Moxibustion Therapy – Meaning, Method Of Doing, Benefits

By Dr Raghuram Y.S. MD (Ay) & Dr Manasa, B.A.M.S
Moxibustion therapy is a type of traditional Chinese medicine (TCM). It is an external treatment. It involves burning moxa, a cone or stick made of ground mugwort leaves on or nearby to the body’s meridian and acupuncture the acu-points. Alternatively it involves baking the acupoints with burning moxa wool. The heat applied stimulates these points and improves flow of energy (qi) in the body. The increased qi in the circulation cures many ailments including pain and digestion problems. Some believe it can treat conditions associated with cold (yang) deficiencies in TCM. It is claimed that it mitigates cold and dampness in the body and can serve to turn breech babies.

Practitioners claim this treatment to be effective in treatment of chronic problems, weakness and also in gerontology. Bian Que (fl. Circa 500 BCE) a famous ancient Chinese doctor, in his work Bian Que Neijing said that moxa could add new energy to the body and could treat both excess and deficiency conditions.
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It treats –

  • Gastrointestinal issues – like diarrhea, colitis, constipation, irritable bowel syndrome etc
  • Pain – related to arthritis, joint pain, muscle pain, chronic pains
  • Menstrual cramps
  • Asthma
  • Eczema
  • Fatigue
  • Flu and cold
  • Urinary incontinence
  • Ulcerative colitis
  • Cancer
  • Stroke rehabilitation
  • High blood pressure etc


Concept of TCM – Moxibustion has dual effect. It is used for tonification and purgation in TCM. It involves dual principles of meridian system and the roles of moxa and fire.

Concept of Modern research works – Modern research opines that relate its mechanism to the thermal and radiation effects and pharmacological actions of moxa and its combustion products.

Experimental results showed that –

  • Moxibustion thermal stimulation affects both shallow and deep tissues of the skin
  • Warm-heat effects of moxibustion are closely related to the warm receptors and the polymodal receptor

Many ingredients from mugwort leaves and moxa smoke have been identified. They have a variety of biological activities. These were considered to provide comprehensive effects of the therapy.
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It can dredge the meridians and regulate qi-blood. It is used for more than 2,500 years to prevent and cure wide array of disorders. Zuo zhuan is considered to be the earliest literature to mention moxibustion and was written during the pre-Quin dynasty of China. This text documents a disease discussion occurred in 581 B.C.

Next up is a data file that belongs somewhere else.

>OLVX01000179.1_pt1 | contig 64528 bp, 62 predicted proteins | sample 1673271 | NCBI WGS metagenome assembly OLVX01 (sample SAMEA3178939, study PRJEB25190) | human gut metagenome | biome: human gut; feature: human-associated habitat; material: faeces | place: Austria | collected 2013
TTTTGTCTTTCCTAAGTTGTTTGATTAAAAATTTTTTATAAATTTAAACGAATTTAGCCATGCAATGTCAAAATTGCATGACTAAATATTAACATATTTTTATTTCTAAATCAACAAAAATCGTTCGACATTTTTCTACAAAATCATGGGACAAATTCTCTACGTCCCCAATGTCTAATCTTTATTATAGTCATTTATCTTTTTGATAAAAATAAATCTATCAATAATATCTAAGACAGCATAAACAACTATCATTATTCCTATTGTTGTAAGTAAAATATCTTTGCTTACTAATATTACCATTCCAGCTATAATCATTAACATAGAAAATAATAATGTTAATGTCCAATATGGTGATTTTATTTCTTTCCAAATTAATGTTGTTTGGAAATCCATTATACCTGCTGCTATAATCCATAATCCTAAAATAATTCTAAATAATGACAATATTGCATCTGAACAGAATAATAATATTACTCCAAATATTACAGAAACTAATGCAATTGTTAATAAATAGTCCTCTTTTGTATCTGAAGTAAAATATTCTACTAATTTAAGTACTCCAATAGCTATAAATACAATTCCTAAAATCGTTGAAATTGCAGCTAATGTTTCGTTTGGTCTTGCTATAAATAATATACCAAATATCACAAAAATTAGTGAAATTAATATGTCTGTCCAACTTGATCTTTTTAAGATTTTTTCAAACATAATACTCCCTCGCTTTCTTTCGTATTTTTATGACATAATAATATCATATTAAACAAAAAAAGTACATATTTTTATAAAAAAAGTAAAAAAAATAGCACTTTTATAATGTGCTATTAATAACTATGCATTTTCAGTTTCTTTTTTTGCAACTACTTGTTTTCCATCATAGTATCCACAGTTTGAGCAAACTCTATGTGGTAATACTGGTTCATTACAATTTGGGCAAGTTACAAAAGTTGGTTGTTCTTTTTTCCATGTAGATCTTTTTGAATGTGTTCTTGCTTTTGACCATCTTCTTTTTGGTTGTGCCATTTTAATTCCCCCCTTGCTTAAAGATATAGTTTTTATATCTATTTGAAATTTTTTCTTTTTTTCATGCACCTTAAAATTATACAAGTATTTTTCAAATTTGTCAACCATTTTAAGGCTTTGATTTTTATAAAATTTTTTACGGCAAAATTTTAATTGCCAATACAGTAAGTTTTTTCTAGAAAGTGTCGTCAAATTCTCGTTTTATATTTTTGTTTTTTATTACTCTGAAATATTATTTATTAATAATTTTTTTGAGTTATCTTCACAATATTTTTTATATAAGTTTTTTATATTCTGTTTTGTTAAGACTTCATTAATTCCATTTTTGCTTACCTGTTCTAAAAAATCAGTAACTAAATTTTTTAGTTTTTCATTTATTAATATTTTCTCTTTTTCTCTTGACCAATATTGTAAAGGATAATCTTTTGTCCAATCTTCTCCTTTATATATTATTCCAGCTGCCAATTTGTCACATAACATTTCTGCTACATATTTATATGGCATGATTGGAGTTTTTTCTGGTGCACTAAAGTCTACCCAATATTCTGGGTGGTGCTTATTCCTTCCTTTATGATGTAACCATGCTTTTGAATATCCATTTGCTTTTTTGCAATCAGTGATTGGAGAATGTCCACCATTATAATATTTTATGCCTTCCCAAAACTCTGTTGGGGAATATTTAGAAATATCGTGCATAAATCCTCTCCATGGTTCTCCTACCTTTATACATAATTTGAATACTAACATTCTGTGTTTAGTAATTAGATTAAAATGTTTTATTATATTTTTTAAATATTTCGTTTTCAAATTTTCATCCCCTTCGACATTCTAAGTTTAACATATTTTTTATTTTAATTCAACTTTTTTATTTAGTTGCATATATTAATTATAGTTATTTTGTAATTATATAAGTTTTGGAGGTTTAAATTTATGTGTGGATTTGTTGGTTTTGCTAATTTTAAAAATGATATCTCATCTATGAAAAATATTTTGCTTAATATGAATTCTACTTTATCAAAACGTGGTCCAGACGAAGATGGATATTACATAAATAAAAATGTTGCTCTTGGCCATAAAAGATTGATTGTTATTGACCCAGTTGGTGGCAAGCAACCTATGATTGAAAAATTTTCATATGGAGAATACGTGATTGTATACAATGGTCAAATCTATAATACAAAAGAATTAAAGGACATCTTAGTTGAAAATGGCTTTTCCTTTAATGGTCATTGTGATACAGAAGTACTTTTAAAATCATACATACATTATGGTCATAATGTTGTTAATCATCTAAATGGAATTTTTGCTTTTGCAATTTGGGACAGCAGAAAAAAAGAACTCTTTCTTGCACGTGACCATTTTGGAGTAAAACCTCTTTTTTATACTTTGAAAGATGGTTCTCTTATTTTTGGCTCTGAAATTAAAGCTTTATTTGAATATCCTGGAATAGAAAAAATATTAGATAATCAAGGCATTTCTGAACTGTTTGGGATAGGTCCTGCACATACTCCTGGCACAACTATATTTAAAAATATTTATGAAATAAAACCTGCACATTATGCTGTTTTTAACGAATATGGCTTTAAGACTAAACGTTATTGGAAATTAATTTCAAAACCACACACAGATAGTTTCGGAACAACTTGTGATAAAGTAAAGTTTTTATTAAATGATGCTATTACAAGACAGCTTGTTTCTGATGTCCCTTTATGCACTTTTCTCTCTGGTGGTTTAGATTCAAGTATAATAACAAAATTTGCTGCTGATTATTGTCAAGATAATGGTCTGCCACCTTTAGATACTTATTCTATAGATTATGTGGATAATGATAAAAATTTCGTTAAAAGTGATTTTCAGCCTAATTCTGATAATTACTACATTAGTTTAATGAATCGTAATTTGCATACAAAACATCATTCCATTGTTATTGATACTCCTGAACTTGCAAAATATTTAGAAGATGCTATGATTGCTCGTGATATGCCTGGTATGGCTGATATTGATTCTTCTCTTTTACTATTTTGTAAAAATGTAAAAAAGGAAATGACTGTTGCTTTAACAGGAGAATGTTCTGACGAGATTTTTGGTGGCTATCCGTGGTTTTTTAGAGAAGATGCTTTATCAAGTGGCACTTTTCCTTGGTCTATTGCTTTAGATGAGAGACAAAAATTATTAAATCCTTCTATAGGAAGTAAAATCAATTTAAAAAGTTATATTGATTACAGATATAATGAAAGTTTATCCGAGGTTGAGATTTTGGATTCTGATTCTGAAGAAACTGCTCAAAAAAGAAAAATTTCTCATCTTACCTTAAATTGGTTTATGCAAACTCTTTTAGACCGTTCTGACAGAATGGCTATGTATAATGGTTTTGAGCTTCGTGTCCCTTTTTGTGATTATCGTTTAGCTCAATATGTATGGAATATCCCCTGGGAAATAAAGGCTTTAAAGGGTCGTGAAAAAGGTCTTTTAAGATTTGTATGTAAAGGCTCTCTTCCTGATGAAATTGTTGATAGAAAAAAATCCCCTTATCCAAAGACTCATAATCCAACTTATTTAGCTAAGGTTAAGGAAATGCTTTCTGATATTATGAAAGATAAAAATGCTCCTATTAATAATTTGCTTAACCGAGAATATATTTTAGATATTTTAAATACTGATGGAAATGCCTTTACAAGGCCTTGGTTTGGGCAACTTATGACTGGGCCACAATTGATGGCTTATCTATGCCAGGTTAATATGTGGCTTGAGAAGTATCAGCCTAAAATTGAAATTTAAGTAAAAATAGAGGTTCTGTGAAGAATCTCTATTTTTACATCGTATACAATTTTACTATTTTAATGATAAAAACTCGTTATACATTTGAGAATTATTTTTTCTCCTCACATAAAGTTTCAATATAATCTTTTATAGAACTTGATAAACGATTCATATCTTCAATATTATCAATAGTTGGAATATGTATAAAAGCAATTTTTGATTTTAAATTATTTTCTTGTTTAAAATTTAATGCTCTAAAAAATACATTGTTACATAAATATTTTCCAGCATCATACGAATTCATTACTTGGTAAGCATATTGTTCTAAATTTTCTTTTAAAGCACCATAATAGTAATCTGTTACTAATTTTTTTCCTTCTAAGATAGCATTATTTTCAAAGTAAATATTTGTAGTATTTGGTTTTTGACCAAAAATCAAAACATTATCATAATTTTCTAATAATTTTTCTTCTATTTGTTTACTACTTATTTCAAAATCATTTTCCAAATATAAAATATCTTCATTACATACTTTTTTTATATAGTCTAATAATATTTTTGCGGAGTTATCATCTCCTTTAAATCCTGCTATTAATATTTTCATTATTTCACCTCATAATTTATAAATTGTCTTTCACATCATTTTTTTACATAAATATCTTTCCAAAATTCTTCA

‘Moxibustion Classic of Eleven Foot-hand Meridians and Prescriptions for Fifty-two Diseases’, a silk book discovered in Mawangdui tomb of the Han dynasty (about 168 B.C.) – has documented the use of moxibustion to treat complex diseases.

The first Western remarks on moxibustion can be found in letters and reports written by Portuguese missionaries in the 16th century Japan. They called it bodao de fogo which means fire button. This term was originally used for round headed Western cautery irons. Hermann Buschoff who published the first Western book in 1674, used the Japanese pronunciation mogusa and spelt it as Moxa. The later authors blended Moxa with the Latin word combustio which means burning.

The name of Artemisia herb i.e. mugwort species used to produce Moxa in China is ‘ai’ or ‘aicao’. In Japan it is called yomogi. The Chinese name for moxibustion is jiu or jiushu. Japanese use the terms kyu and kyujutsu. Koreans call it tteum.
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Dimensions of Moxibustion

Moxibustion is used to treat a wide array of diseases. Published papers (from 1954 – 2007) in China shows that it can be used to treat around 364 different kinds of diseases.

Most popular uses are found in treating –


There are broadly three types of moxibustion, they are –

1. Traditional moxibustion – most commonly used in ancient and contemporary clinics, moxa is used as burning material. Direct and indirect moxibustion are its types. Direct moxibustion is that wherein moxa is directly in contact with skin while operating. In indirect moxibustion the moxa cone is kept at a certain distance from the skin. In this type, air, garlic, aconite, salt and other materials are used as insulating materials.

2. Drug moxibustion – This is also called as nature moxibustion. Here, irritant drugs such as cantharis, garlic and semen sinapis to coat the surface of acupoints and make the local points flushed and blistered to cure diseases.

3. Modern moxibustion – Modern moxibustions such as microwave moxibustion, laser moxibustion and electrothermal moxibustion are used to stimulate traditional moxibustion stimulation factors by physical and chemical methods.
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Materials used

Pu ji fang, Acupuncture cited the Xiao pin fang on 8 kinds of fire used in moxibustion and their impact –

Sl NoMaterials used for moxibustionImpact
1Pine wood fireHard to cure
2Cedar wood firePus and ulcer
3Orange wood fireSkin hurt
4Mulberry woodMuscle withered
5Jujube wood fireBody emaciated
6Bamboo fireTendons injured, flabby tendons
7Trifoliate orange wood fireCollapse of veins
8Elm wood fireBone hurt, excessive bone withered

Moxa fire is warm without dry. It can ascend and descend with strong penetration ability into the viscera.
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Moxibustion with Moxa

Moxa leaves are slightly bitter and over-spicy when raw. They are slightly spicy and overly bitter when processed. Moxa carries the nature of pure Yang. Raw moxa is warm and become hot after processing. It can take the Tai-Yang fire and get back dying Yang. It can go through three Yin, get rid of all cold and dampness and turn cold into warm after oral consumption. Moxibustion with moxa leaves can get into the channels and cure hundreds of diseases.